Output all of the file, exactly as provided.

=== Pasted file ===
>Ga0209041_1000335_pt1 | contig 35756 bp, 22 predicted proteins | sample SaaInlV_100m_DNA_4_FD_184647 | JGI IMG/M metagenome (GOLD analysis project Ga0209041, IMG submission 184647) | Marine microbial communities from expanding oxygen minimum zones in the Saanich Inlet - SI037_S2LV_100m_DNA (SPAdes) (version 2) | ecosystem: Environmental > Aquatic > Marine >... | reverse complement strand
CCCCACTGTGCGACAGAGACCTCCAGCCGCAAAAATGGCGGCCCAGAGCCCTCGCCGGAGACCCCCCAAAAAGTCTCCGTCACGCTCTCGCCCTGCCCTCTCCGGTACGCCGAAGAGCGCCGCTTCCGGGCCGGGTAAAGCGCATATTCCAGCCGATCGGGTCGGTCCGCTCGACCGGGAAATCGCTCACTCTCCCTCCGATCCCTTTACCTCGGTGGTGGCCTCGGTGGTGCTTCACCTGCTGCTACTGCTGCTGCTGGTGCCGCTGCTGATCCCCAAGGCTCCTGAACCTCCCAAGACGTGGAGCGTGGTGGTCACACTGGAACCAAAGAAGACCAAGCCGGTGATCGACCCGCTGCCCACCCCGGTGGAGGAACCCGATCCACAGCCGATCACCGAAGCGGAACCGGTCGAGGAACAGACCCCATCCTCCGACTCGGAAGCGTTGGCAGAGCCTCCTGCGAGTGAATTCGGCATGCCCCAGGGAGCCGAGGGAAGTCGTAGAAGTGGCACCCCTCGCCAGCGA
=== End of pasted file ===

>Ga0209041_1000335_pt1 | contig 35756 bp, 22 predicted proteins | sample SaaInlV_100m_DNA_4_FD_184647 | JGI IMG/M metagenome (GOLD analysis project Ga0209041, IMG submission 184647) | Marine microbial communities from expanding oxygen minimum zones in the Saanich Inlet - SI037_S2LV_100m_DNA (SPAdes) (version 2) | ecosystem: Environmental > Aquatic > Marine >... | reverse complement strand
CCCCACTGTGCGACAGAGACCTCCAGCCGCAAAAATGGCGGCCCAGAGCCCTCGCCGGAGACCCCCCAAAAAGTCTCCGTCACGCTCTCGCCCTGCCCTCTCCGGTACGCCGAAGAGCGCCGCTTCCGGGCCGGGTAAAGCGCATATTCCAGCCGATCGGGTCGGTCCGCTCGACCGGGAAATCGCTCACTCTCCCTCCGATCCCTTTACCTCGGTGGTGGCCTCGGTGGTGCTTCACCTGCTGCTACTGCTGCTGCTGGTGCCGCTGCTGATCCCCAAGGCTCCTGAACCTCCCAAGACGTGGAGCGTGGTGGTCACACTGGAACCAAAGAAGACCAAGCCGGTGATCGACCCGCTGCCCACCCCGGTGGAGGAACCCGATCCACAGCCGATCACCGAAGCGGAACCGGTCGAGGAACAGACCCCATCCTCCGACTCGGAAGCGTTGGCAGAGCCTCCTGCGAGTGAATTCGGCATGCCCCAGGGAGCCGAGGGAAGTCGTAGAAGTGGCACCCCTCGCCAGCGA